We live in an environment that is made up of ones and zeroes. It is more connected now than ever before. The Internet touches just about everything around us, whether we realize it or not.
Your computer, mobile and home phone, TV, game console, watch, car, music player, refrigerator, security system, air conditioning, heating system and almost any other electronic device can now be connected online.
While this can be convenient, it can also be scary. You need to make sure you strike the proper balance between an acceptable level of risk and being productive. This applies at work just as much as it does at home.
Stressing this importance, the president deemed this October as National Cyber Security Awareness Month. To that end, here are some quick tips to help guide you as you navigate the new frontier — the cyber domain.
• Create strong passwords. If you can use at least a two-step verification process, use it. A number of companies and websites are now asking for extra validation information to protect your accounts. This is to put an extra layer of protection on accessing your information beyond just a username and password.
• Use up-to-date anti-virus protection. Using anti-virus software prevents, detects and, in most cases, removes malicious software on your computer. In a lot of cases, it is your last line of defense.
• Keep your system’s software up to date. Much like using anti-virus software, having all your programs up to date potentially prevents unwanted exploitation of program vulnerabilities.
• Routinely back up your data someplace other than the same system your information is already on. Do not allow your computer to be a single point of failure for vital information you could never recover if lost.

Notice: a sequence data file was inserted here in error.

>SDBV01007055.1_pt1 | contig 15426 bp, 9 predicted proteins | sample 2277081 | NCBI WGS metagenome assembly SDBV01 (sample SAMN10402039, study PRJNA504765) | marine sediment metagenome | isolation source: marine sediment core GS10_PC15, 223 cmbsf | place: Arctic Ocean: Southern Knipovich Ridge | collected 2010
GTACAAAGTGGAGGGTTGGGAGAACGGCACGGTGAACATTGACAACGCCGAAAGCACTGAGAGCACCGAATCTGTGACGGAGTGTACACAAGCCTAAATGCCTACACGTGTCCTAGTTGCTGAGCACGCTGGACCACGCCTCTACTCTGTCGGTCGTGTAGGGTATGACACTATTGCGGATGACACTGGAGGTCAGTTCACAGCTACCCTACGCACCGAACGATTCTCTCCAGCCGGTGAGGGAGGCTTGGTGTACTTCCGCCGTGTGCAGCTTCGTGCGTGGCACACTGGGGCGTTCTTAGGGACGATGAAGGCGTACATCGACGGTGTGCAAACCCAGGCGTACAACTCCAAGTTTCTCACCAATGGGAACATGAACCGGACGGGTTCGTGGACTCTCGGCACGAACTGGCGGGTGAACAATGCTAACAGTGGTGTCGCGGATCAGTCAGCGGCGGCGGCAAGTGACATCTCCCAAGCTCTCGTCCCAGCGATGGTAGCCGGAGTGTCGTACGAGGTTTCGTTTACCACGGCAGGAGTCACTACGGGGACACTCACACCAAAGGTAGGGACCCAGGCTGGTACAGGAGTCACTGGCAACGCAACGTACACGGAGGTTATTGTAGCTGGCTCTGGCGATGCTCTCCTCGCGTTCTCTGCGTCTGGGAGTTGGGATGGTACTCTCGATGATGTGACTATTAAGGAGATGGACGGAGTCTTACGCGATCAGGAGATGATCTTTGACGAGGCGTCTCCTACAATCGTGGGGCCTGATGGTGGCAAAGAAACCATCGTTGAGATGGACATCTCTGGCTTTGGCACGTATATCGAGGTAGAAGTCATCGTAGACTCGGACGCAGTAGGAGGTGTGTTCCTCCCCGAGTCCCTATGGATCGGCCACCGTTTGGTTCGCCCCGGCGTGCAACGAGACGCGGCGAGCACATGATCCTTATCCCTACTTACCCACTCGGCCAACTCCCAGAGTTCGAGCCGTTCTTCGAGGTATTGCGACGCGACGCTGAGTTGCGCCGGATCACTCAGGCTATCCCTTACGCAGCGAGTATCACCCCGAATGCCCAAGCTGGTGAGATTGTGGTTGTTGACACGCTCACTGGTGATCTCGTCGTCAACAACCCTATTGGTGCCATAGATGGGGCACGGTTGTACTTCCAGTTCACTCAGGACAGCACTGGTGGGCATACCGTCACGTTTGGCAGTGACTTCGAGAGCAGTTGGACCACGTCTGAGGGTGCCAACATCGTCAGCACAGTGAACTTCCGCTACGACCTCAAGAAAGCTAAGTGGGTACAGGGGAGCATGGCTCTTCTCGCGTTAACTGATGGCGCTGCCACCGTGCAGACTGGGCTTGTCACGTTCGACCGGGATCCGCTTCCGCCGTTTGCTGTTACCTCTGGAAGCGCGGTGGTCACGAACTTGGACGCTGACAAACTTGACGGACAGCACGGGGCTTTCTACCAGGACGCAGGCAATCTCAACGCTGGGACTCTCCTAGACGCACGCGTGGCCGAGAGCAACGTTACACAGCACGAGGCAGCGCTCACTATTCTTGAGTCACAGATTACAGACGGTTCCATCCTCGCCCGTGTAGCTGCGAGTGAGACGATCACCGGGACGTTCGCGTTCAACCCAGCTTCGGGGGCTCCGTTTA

• Watch out for phishing scams. If it’s too good to be true, it probably is. Look at the source of the email. Does it look suspicious? When at work, was the email electronically signed? When in doubt, contact the source of the email through other means to verify its authenticity.
• Be careful when using public wireless access points or hotspots. Use a virtual private network, also known as a VPN, or secure application. Without proper precautions, do not conduct important activities such as banking or transmitting sensitive information in the open on public networks.
• Limit the amount of personal information you post online and use privacy settings to avoid sharing too much of your personal data. Yes, social media is a very good means of keeping in contact with others, but it can also be used to track or target your activities if you don’t take the proper steps to ensure your privacy. Too much personal information about yourself can potentially allow your information to be used for harmful purposes.
• Pay attention to your children’s online activities. Our most precious resource needs to be educated on Internet safety just as much as we do. Stay engaged with how they connect and who they interact with online.
• Online banking can be safe if conducted properly. Watch your finances closely for abnormal activity and know how to take action immediately to protect your investments. Online banking makes the process even easier to combat financial theft or fraud.
Whether we believe it or not, cyber security is everyone’s business. As the ways we use technology increase all around us, our lives become easier and more connected. However, being constantly connected brings increased risk.
No one is immune to cyber risks. As a country, we face constant cyber threats against our capabilities within the cyber arena. As individuals, without the proper precautions, cyber risks threaten our identity, finances and privacy.
Since our way of life depends on technology, cybersecurity is important. We each have a role to play in cybersecurity as it is a shared responsibility, both personally and professionally.